Why Wine Cellar Humidity Is Key to Great-Tasting Wine

Storing wine can be a complicated process, but it is something that needs to be done correctly to deliver the best taste.  Storage is an important consideration for any wine that is being kept for long-term aging.  Most wine produced today is meant for near-term consumption but there are certain situations in which it may be set aside for long-term storage. Wine is one of the few commodities that can improve with age, but it can also quickly deteriorate if kept in imperfect conditions. The three factors that have the most direct impact on a wine’s condition are humidity, temperature, and light. 

What Is the Ideal Humidity for a Wine Cellar?

Some degree of humidity is required to keep wines utilizing a cork from drying out. Even when wine bottles are stored on their sides, one side of the cork is still exposed to air. If the cork begins to dry out, it can allow oxygen to enter the bottle, and possibly causing the wine to spoil or oxidize. Excessive humidity can also pose the risk of damaging wine labels, which may hinder identification or hurt potential resale value. A relative humidity of 50% to 70% is recognized as an adequate wine cellar humidity level, with 60% the ideal. 

Measure the Humidity and Temperature at the Same Time with the ComfortMinder

What Temperature Should Your Wine Cellar Be?

Wine is very susceptible to changes in temperature, with temperature control being an important consideration in wine storage. If wine is exposed to elevated temperatures for extended periods of time, it may spoil or develop an off taste. The exact length of time that wine is at risk of exposure to elevated temperatures varies depending on the wine. If the wine is exposed to temperatures that are too cold, the wine can freeze and expand, causing the cork to be pushed out allowing more oxygen to filter into the bottle. Dramatic temperature swings can also cause adverse chemical reactions in the wine that may lead to a variety of wine flaws. The ideal temperature for wine storage should be between 50 and 60 degrees.  

The storage condition of the bottled wine will influence a wine’s aging. Vibrations and heat fluctuations can hasten a wine’s deterioration. Wine, in general, has a greater potential to develop complexity and a more aromatic bouquet if it is allowed to age slowly in a cool environment. The lower the temperature, the more slowly a wine develops.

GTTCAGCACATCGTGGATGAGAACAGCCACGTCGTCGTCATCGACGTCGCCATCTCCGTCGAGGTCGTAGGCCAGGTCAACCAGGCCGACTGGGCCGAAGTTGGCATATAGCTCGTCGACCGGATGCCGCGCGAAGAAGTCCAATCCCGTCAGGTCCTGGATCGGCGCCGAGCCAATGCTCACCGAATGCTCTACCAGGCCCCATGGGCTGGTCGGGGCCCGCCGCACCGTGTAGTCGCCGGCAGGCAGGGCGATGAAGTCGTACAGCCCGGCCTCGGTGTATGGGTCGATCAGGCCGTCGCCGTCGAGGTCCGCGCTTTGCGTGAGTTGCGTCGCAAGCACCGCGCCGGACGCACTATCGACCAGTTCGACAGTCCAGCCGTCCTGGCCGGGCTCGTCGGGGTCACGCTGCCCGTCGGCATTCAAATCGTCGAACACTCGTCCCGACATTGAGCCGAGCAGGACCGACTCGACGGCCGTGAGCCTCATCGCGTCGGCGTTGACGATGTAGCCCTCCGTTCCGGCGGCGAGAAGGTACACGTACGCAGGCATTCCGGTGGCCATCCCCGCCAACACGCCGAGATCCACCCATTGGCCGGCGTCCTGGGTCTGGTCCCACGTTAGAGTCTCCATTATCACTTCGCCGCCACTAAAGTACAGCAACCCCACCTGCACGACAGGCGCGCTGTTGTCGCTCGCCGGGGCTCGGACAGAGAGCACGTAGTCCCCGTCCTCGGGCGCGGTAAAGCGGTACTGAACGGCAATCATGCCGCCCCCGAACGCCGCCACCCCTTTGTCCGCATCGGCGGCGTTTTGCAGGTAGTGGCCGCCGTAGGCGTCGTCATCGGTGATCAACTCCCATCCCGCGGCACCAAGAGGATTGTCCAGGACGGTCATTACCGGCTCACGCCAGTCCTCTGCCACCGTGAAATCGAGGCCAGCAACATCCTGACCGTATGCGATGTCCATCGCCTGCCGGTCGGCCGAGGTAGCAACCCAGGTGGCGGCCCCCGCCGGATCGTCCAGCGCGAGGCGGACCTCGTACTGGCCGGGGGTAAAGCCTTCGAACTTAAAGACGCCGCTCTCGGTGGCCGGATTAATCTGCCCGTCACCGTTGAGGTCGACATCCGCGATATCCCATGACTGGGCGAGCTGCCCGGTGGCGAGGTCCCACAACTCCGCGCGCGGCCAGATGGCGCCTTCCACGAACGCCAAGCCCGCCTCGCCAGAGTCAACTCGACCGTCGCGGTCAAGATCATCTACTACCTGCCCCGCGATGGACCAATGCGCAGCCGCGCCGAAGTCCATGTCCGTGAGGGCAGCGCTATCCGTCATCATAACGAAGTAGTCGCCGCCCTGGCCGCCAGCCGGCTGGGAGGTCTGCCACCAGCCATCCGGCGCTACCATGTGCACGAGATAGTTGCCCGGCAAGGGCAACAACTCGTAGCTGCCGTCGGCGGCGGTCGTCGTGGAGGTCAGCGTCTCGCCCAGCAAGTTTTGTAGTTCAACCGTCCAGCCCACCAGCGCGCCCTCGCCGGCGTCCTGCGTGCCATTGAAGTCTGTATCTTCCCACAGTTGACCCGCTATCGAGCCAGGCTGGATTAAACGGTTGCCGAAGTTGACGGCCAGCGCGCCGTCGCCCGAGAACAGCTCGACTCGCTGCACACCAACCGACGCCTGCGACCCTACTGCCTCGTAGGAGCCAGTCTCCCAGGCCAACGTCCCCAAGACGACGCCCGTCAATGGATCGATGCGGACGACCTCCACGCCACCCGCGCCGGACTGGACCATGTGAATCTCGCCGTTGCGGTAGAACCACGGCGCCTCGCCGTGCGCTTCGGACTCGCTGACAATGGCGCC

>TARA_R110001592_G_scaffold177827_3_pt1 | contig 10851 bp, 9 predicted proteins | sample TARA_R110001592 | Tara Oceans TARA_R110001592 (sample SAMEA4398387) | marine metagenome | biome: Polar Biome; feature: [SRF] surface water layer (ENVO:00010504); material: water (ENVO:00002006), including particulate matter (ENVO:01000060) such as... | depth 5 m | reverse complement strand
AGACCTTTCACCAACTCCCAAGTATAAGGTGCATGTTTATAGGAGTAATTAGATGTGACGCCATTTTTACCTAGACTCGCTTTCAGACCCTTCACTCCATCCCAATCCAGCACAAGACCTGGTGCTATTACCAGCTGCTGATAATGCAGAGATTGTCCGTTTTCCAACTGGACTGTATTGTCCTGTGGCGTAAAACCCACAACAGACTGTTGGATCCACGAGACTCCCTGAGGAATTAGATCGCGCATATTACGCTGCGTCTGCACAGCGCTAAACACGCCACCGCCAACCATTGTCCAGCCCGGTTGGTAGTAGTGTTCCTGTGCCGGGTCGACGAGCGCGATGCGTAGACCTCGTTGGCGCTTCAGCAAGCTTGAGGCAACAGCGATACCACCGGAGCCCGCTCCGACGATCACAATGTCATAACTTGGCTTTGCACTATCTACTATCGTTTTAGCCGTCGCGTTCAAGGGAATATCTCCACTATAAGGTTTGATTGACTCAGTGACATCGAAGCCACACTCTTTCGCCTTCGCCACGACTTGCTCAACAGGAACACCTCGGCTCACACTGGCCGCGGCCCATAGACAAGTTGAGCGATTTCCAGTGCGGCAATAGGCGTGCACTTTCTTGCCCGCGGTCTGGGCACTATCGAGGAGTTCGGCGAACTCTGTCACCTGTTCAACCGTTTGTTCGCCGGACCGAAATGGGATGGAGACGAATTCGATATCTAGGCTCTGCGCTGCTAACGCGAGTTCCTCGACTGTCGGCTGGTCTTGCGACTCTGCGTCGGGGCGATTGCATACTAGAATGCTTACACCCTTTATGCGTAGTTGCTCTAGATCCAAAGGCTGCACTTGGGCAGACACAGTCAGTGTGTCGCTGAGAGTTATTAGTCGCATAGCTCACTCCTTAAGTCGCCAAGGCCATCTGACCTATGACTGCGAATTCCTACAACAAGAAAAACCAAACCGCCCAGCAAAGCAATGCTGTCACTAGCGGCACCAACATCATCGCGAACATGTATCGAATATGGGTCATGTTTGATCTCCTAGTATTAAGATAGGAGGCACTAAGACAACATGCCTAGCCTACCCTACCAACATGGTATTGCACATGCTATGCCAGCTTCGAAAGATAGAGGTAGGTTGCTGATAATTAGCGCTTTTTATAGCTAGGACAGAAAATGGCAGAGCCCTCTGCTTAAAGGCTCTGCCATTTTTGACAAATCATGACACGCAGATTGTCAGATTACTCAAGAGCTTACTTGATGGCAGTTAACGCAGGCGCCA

How Does Light Affect Wine?

Direct sunlight or room lighting can have an adverse reaction on wine and create potential defects. White wines run the greatest risk from light exposure and are often packaged in darkly tinted bottles that offer some protection from the light. Wines packaged in clear, light green, and blue colored bottles are the most vulnerable to light and may need extra precautions for storage.

12 Tips to Properly Store Wine

When preserved correctly, wine can last for decades, or possibly centuries, increasing in value and quality. But poor storage can spoil even the best wines in the world.  Here are some simple tips for storing wine effectively.

  1. Store wine at the proper temperature
  2. Store wine bottles horizontally
  3. Protect wine from light and vibration
  4. Store wine at the proper humidity
  5. Store wine in a wine fridge, not a regular fridge
  6. Store open bottles of wine properly
  7. Keep the Climate Consistent
  8. Avoid Direct Sunlight
  9. Store Wine Away from Strong Odors
  10. Leave Your Wine Alone Once It is Stored
  11. Only Refrigerate Wine for Short-Term Storage
  12. Be Aware of Expiration Dates

Does a Wine Cellar Need a Humidifier?

If your wine cellar is in a cool dry area of the home the short answer is yes.  It is imperative to keep the humidity between 50% and 70% so the cork that seals the wine and is tasked with keeping oxygen away, is kept moist to properly expand and do its job. 

A cooling unit alone cannot add moisture or humidify cellar air. It needs a humidifier. The best option is a humidifier combined with a cooling unit, so it operates and distributes the moisture evenly in the re-circulating air.

Why You Should Consider a Hygrometer for Your Wine Cellar

If you have a closet, basement, or wine cellar for storing wine, then purchasing a hygrometer such as our ComfortMinder for indoor humidity and temperature is a sound investment. It will enable you to measure the humidity in the enclosed space and correct too-moist or too-dry conditions.

Browse our entire humidity instrument catalog or contact us today for more information.

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